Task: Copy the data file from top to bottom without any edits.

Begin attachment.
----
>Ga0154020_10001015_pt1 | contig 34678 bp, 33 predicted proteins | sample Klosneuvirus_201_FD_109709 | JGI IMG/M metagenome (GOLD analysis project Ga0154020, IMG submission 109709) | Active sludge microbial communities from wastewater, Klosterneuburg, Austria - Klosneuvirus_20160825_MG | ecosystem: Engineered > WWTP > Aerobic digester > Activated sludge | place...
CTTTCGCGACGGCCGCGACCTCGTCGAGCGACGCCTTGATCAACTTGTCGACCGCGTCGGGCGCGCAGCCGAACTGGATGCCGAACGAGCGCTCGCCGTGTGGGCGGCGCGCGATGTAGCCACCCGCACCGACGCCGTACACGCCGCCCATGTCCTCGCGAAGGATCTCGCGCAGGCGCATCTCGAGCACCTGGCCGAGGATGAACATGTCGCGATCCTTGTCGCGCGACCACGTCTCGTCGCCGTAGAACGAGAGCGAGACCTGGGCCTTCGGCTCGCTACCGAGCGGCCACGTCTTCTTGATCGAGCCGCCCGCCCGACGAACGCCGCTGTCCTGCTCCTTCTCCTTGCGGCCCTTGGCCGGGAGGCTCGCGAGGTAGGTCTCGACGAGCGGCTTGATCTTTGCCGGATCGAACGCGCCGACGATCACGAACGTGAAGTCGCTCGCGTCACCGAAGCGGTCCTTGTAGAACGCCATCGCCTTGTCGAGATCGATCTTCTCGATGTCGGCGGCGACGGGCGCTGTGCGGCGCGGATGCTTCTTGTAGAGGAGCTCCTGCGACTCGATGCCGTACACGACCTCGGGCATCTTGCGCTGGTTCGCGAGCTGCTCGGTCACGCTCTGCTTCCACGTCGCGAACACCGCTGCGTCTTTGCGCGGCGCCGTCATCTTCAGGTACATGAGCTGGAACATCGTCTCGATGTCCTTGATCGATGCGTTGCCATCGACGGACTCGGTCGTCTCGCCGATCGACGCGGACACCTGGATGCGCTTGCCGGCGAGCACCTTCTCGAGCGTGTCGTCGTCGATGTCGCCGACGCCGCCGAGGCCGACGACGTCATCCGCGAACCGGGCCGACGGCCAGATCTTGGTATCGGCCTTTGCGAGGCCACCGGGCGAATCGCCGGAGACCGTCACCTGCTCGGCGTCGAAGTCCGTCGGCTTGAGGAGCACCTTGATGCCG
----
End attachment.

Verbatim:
>Ga0154020_10001015_pt1 | contig 34678 bp, 33 predicted proteins | sample Klosneuvirus_201_FD_109709 | JGI IMG/M metagenome (GOLD analysis project Ga0154020, IMG submission 109709) | Active sludge microbial communities from wastewater, Klosterneuburg, Austria - Klosneuvirus_20160825_MG | ecosystem: Engineered > WWTP > Aerobic digester > Activated sludge | place...
CTTTCGCGACGGCCGCGACCTCGTCGAGCGACGCCTTGATCAACTTGTCGACCGCGTCGGGCGCGCAGCCGAACTGGATGCCGAACGAGCGCTCGCCGTGTGGGCGGCGCGCGATGTAGCCACCCGCACCGACGCCGTACACGCCGCCCATGTCCTCGCGAAGGATCTCGCGCAGGCGCATCTCGAGCACCTGGCCGAGGATGAACATGTCGCGATCCTTGTCGCGCGACCACGTCTCGTCGCCGTAGAACGAGAGCGAGACCTGGGCCTTCGGCTCGCTACCGAGCGGCCACGTCTTCTTGATCGAGCCGCCCGCCCGACGAACGCCGCTGTCCTGCTCCTTCTCCTTGCGGCCCTTGGCCGGGAGGCTCGCGAGGTAGGTCTCGACGAGCGGCTTGATCTTTGCCGGATCGAACGCGCCGACGATCACGAACGTGAAGTCGCTCGCGTCACCGAAGCGGTCCTTGTAGAACGCCATCGCCTTGTCGAGATCGATCTTCTCGATGTCGGCGGCGACGGGCGCTGTGCGGCGCGGATGCTTCTTGTAGAGGAGCTCCTGCGACTCGATGCCGTACACGACCTCGGGCATCTTGCGCTGGTTCGCGAGCTGCTCGGTCACGCTCTGCTTCCACGTCGCGAACACCGCTGCGTCTTTGCGCGGCGCCGTCATCTTCAGGTACATGAGCTGGAACATCGTCTCGATGTCCTTGATCGATGCGTTGCCATCGACGGACTCGGTCGTCTCGCCGATCGACGCGGACACCTGGATGCGCTTGCCGGCGAGCACCTTCTCGAGCGTGTCGTCGTCGATGTCGCCGACGCCGCCGAGGCCGACGACGTCATCCGCGAACCGGGCCGACGGCCAGATCTTGGTATCGGCCTTTGCGAGGCCACCGGGCGAATCGCCGGAGACCGTCACCTGCTCGGCGTCGAAGTCCGTCGGCTTGAGGAGCACCTTGATGCCG